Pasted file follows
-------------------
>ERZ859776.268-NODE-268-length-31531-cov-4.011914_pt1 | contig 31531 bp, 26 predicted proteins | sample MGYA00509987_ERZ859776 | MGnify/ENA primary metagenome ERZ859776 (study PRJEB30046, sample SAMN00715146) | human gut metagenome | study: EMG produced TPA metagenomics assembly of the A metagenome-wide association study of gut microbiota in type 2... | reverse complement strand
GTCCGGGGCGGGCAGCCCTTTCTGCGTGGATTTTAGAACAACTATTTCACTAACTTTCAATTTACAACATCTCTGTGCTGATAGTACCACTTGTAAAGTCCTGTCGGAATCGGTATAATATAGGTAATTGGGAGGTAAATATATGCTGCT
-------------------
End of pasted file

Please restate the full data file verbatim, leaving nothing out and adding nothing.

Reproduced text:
>ERZ859776.268-NODE-268-length-31531-cov-4.011914_pt1 | contig 31531 bp, 26 predicted proteins | sample MGYA00509987_ERZ859776 | MGnify/ENA primary metagenome ERZ859776 (study PRJEB30046, sample SAMN00715146) | human gut metagenome | study: EMG produced TPA metagenomics assembly of the A metagenome-wide association study of gut microbiota in type 2... | reverse complement strand
GTCCGGGGCGGGCAGCCCTTTCTGCGTGGATTTTAGAACAACTATTTCACTAACTTTCAATTTACAACATCTCTGTGCTGATAGTACCACTTGTAAAGTCCTGTCGGAATCGGTATAATATAGGTAATTGGGAGGTAAATATATGCTGCT